My father-in-law is one of the godliest men I know, and through the years his counsel has proven trustworthy. He’s not one to tell you what you want to hear, and as such, sometimes his advice is unexpected or even surprising. We all need people in our lives willing to tell us what we need to hear, don’t we?
We don’t live in the same town so I am especially thankful for weekly FaceTime visits that keep us current. My favorite moments are when we trade recipes. How precious is it for your seventy-eight-year-old father-in-law to share his “over the top” secrets for making any celebrity chef’s recipe even better? These chats have become increasingly important as he provides twenty-four-hour care for my sweet mother-in-law, confined to bed for over a year now after suffering from advanced dementia and a coincident stroke.
It was during one of our weekly video chats I mentioned to him that I was praying over a speaking opportunity for my weekly Bible study. His quick response was unexpected and a little surprising.
“I don’t pray about those things . . . ” he interjected before I had barely finished my sentence. The confused expression on my face made him grin as he continued, “Whenever I have an opportunity to talk about Jesus, the answer is always yes.”
We talked about the tendency people sometimes have to over-spiritualize simple matters. Inwardly, I also wondered if when we ask for time to pray about an opportunity, it’s little more than a religiously-veiled stalling technique, or maybe even something we think we’re supposed to say in order to sound more spiritual.
When I was younger I generally thought about sharing my testimony in terms of salvation only, that moment when a person hears and responds to the gospel and steps from darkness into light. But at some point, I realized sharing your testimony was simply telling others about — testifying to — the impact and difference your relationship with the Lord is making in your life. While it’s vital to pray over our lives, the people in our lives, and decisions and circumstances, shouldn’t we be eager for any opportunity to tell others about Jesus?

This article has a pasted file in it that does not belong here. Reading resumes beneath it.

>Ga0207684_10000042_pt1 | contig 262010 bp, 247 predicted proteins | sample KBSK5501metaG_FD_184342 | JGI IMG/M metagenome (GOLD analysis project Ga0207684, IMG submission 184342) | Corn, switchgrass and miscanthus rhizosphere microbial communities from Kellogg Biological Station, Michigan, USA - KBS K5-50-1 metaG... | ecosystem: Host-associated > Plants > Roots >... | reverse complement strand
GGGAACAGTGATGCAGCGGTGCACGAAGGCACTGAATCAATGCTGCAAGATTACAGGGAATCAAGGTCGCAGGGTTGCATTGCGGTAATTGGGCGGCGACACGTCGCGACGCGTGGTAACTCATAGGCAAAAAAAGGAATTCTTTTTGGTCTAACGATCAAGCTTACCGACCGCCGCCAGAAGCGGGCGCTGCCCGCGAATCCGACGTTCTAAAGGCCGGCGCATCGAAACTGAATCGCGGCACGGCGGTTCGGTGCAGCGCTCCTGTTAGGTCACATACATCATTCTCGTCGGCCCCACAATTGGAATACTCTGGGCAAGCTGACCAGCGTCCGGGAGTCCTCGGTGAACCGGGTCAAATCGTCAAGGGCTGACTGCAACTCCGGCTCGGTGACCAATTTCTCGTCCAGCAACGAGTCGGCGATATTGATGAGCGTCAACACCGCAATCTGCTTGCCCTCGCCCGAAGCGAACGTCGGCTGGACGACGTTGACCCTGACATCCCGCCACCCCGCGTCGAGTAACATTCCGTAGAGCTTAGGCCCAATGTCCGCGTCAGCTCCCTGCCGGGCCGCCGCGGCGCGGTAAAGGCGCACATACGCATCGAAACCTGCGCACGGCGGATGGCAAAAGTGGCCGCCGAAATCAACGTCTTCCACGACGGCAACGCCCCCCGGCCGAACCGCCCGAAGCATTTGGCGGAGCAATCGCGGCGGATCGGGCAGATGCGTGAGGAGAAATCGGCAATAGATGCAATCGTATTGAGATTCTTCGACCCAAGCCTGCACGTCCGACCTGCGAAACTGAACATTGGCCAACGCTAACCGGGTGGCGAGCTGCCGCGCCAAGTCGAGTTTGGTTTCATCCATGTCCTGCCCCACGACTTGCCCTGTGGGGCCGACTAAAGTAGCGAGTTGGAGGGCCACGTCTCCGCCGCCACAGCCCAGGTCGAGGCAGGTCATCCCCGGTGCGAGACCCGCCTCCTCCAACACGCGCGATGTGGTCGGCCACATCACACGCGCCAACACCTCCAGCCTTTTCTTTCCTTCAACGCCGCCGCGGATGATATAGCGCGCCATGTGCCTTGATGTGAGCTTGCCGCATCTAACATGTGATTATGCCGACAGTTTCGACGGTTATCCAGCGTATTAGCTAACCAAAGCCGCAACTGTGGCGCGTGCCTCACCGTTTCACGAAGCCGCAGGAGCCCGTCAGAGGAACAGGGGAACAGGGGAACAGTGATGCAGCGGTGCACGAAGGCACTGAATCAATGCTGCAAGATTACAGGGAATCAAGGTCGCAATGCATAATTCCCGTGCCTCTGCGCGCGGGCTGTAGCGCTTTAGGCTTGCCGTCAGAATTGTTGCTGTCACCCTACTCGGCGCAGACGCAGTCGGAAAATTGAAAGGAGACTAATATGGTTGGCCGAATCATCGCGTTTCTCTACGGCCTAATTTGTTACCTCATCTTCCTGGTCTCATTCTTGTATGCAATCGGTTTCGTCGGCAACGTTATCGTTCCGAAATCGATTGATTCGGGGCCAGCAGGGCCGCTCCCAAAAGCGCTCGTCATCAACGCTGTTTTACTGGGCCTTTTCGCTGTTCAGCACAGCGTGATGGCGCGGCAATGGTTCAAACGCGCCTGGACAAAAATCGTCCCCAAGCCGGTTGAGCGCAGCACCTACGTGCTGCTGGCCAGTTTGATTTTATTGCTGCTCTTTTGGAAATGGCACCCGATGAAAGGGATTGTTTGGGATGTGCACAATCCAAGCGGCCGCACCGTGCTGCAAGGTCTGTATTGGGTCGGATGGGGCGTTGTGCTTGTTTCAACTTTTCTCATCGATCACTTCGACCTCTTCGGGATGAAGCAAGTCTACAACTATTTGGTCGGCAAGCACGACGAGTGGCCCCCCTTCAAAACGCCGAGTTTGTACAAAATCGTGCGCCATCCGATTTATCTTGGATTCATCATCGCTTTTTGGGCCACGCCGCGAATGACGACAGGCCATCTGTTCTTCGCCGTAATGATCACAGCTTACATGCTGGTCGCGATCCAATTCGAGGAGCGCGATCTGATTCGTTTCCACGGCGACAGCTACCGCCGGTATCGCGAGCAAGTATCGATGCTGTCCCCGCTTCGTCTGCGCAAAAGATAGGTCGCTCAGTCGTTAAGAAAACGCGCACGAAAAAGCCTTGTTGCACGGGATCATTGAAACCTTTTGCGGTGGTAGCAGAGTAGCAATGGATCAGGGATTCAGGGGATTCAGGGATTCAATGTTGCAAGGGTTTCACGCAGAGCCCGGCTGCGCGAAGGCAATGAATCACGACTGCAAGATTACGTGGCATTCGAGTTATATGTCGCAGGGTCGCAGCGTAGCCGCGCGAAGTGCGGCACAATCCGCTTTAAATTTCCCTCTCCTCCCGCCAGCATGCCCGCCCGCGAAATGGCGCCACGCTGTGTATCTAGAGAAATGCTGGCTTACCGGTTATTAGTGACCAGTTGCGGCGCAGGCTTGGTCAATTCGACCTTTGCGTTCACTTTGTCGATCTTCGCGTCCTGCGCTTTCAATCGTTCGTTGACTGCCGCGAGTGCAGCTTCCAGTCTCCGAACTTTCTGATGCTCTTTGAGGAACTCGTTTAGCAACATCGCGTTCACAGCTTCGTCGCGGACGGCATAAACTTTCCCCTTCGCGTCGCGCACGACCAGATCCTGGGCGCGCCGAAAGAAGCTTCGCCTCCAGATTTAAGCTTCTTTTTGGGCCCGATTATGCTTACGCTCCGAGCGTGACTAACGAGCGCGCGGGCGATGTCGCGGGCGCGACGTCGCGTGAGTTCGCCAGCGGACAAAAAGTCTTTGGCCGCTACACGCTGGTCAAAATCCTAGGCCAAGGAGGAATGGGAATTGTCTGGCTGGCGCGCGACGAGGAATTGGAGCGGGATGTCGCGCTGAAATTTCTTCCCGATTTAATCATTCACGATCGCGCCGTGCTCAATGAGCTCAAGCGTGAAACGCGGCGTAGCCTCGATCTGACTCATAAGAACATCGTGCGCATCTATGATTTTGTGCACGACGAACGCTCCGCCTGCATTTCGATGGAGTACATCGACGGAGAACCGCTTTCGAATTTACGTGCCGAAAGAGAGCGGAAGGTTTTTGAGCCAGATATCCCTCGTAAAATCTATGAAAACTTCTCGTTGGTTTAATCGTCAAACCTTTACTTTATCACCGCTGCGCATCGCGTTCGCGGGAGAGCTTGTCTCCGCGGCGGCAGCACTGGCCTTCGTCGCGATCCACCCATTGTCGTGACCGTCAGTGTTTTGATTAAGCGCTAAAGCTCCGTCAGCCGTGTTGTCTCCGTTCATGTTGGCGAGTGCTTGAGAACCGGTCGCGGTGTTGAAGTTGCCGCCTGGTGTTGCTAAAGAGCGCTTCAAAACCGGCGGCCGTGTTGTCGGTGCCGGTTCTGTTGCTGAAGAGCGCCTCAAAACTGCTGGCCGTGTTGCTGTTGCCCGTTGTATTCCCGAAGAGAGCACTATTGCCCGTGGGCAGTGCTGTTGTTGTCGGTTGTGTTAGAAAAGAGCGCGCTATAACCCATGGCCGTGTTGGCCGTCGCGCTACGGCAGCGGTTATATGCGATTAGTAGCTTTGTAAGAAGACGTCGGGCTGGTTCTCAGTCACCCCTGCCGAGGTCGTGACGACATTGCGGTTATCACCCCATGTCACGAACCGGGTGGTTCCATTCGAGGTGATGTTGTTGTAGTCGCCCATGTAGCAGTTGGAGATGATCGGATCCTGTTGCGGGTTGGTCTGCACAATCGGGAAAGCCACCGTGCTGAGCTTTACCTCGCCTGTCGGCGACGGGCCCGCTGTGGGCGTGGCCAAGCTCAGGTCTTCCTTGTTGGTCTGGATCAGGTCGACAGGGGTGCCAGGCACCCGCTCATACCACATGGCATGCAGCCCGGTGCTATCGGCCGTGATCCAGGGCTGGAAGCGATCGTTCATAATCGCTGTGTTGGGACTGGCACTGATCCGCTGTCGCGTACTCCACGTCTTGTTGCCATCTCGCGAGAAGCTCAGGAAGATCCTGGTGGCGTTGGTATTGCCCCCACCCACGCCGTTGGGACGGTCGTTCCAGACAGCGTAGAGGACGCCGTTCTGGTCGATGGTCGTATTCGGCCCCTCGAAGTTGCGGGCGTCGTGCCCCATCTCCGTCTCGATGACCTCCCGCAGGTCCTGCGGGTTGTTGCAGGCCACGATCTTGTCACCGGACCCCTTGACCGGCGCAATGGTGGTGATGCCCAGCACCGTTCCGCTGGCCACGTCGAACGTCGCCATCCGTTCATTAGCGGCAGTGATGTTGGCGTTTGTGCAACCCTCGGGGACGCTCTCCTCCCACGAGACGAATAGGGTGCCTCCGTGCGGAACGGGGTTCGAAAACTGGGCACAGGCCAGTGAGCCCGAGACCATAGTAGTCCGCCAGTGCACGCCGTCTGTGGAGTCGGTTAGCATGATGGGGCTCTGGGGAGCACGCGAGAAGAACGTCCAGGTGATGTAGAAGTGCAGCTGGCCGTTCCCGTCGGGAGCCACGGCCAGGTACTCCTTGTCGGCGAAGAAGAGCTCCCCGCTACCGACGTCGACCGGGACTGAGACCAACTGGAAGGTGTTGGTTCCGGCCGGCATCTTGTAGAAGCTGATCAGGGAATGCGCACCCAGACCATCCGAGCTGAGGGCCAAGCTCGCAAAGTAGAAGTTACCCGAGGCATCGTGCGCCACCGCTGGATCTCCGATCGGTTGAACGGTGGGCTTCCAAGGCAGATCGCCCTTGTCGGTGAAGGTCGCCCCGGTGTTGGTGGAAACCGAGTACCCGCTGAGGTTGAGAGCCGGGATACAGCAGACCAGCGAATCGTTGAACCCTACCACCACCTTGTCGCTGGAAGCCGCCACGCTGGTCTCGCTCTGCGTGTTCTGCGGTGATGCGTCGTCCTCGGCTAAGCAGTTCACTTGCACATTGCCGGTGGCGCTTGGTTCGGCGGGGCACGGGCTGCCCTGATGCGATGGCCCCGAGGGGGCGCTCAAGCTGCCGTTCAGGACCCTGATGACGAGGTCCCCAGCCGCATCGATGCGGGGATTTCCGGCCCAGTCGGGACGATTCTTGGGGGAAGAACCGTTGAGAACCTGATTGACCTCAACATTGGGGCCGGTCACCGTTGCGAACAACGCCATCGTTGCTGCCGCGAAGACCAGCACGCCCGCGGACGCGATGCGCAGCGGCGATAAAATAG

1 Peter 3:15 challenges me to always be ready to share (and Peter doesn’t say anything about praying first):
But in your hearts revere Christ as Lord. Always be prepared to give an answer
to everyone who asks you to give the reason for the hope that you have.
But do this with gentleness and respect . . .
1 Peter 3:15 (NIV)
At the beginning of the year I made a distinction between having to read God’s Word versus getting to read God’s Word. When I consider all the things I have to do as “get to” opportunities instead of “have to” drudgeries, it changes everything:
- When our yard was a disaster after Hurricane Michael tore through town, I got to clean up the mess because we’re fortunate enough to have a home with a yard.
- On a day when my schedule was packed, when my college senior called to tell me “I need my Mama,” I got to drop everything and go to him because I’m fortunate to work from home and he was more important than anything else on my to-do list.
- I get to clean my house and do my laundry and cook dinner because we have a home and clothes to wear and food to eat.
It’s a really fun practice to flip whatever your “have to” is at the moment and make it a “get to” opportunity. A “get to” attitude clears your vision to see the blessing in what you need to do.
Sharing our faith should be a get to proposition, shouldn’t it? What if we took advantage of every opportunity to share how God is working in our lives?
Recently, I was asked to teach a Bible study, but I don’t feel like I have the gift of teaching. Pretty much every time I’ve lead a women’s group, I served more as a facilitator of discussion instead of teaching content outside the leader’s guide. This time would be different because the format was to be lecture-style, and I would be researching and studying to prepare my message. When asked, I caught myself before I told our leader I’d pray about it, and I simply said yes.
I didn’t have to teach, I got to teach. This was a “yes” outside my comfort zone, but I believe it was God who extended this opportunity to me, and how could I say no? I trusted Him to provide everything I would need to teach, and I listened in prayer and in Scripture for where He was leading me. I prayed over the lesson, my words, and the women who would be there, but I didn’t pray about whether or not to say yes. I took to heart what my father-in-law said because every opportunity to talk about Jesus is always a yes!
What have you been praying about lately that you just need to say yes to?
A 'get to' attitude clears your vision to see the blessing in what you need to do. - @robindance: Click To Tweet Leave a Comment